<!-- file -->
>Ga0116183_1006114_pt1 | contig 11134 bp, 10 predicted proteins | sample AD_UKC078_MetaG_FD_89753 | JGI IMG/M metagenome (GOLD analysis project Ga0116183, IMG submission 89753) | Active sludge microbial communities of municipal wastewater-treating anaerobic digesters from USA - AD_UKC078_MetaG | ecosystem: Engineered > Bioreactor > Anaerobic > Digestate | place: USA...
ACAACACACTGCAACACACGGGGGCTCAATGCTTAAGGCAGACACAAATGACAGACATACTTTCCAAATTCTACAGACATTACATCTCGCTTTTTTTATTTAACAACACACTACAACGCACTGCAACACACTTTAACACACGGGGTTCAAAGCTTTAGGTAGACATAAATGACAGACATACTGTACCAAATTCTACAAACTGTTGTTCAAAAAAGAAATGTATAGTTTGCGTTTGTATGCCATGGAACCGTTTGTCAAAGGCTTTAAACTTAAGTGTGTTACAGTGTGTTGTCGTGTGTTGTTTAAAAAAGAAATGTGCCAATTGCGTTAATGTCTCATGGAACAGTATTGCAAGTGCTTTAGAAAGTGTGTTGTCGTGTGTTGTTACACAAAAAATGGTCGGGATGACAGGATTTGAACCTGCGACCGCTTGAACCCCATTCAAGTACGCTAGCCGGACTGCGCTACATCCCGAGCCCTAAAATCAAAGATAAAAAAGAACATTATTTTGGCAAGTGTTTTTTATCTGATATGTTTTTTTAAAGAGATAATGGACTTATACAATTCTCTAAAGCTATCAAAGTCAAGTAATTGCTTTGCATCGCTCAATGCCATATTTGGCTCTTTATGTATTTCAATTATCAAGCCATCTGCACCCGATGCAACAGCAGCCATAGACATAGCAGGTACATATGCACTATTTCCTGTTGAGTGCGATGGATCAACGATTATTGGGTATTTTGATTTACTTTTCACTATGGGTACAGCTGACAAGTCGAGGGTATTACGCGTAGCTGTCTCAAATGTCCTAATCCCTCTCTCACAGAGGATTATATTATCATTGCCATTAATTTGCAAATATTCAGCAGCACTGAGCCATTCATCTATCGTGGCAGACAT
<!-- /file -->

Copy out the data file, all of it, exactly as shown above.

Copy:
>Ga0116183_1006114_pt1 | contig 11134 bp, 10 predicted proteins | sample AD_UKC078_MetaG_FD_89753 | JGI IMG/M metagenome (GOLD analysis project Ga0116183, IMG submission 89753) | Active sludge microbial communities of municipal wastewater-treating anaerobic digesters from USA - AD_UKC078_MetaG | ecosystem: Engineered > Bioreactor > Anaerobic > Digestate | place: USA...
ACAACACACTGCAACACACGGGGGCTCAATGCTTAAGGCAGACACAAATGACAGACATACTTTCCAAATTCTACAGACATTACATCTCGCTTTTTTTATTTAACAACACACTACAACGCACTGCAACACACTTTAACACACGGGGTTCAAAGCTTTAGGTAGACATAAATGACAGACATACTGTACCAAATTCTACAAACTGTTGTTCAAAAAAGAAATGTATAGTTTGCGTTTGTATGCCATGGAACCGTTTGTCAAAGGCTTTAAACTTAAGTGTGTTACAGTGTGTTGTCGTGTGTTGTTTAAAAAAGAAATGTGCCAATTGCGTTAATGTCTCATGGAACAGTATTGCAAGTGCTTTAGAAAGTGTGTTGTCGTGTGTTGTTACACAAAAAATGGTCGGGATGACAGGATTTGAACCTGCGACCGCTTGAACCCCATTCAAGTACGCTAGCCGGACTGCGCTACATCCCGAGCCCTAAAATCAAAGATAAAAAAGAACATTATTTTGGCAAGTGTTTTTTATCTGATATGTTTTTTTAAAGAGATAATGGACTTATACAATTCTCTAAAGCTATCAAAGTCAAGTAATTGCTTTGCATCGCTCAATGCCATATTTGGCTCTTTATGTATTTCAATTATCAAGCCATCTGCACCCGATGCAACAGCAGCCATAGACATAGCAGGTACATATGCACTATTTCCTGTTGAGTGCGATGGATCAACGATTATTGGGTATTTTGATTTACTTTTCACTATGGGTACAGCTGACAAGTCGAGGGTATTACGCGTAGCTGTCTCAAATGTCCTAATCCCTCTCTCACAGAGGATTATATTATCATTGCCATTAATTTGCAAATATTCAGCAGCACTGAGCCATTCATCTATCGTGGCAGACAT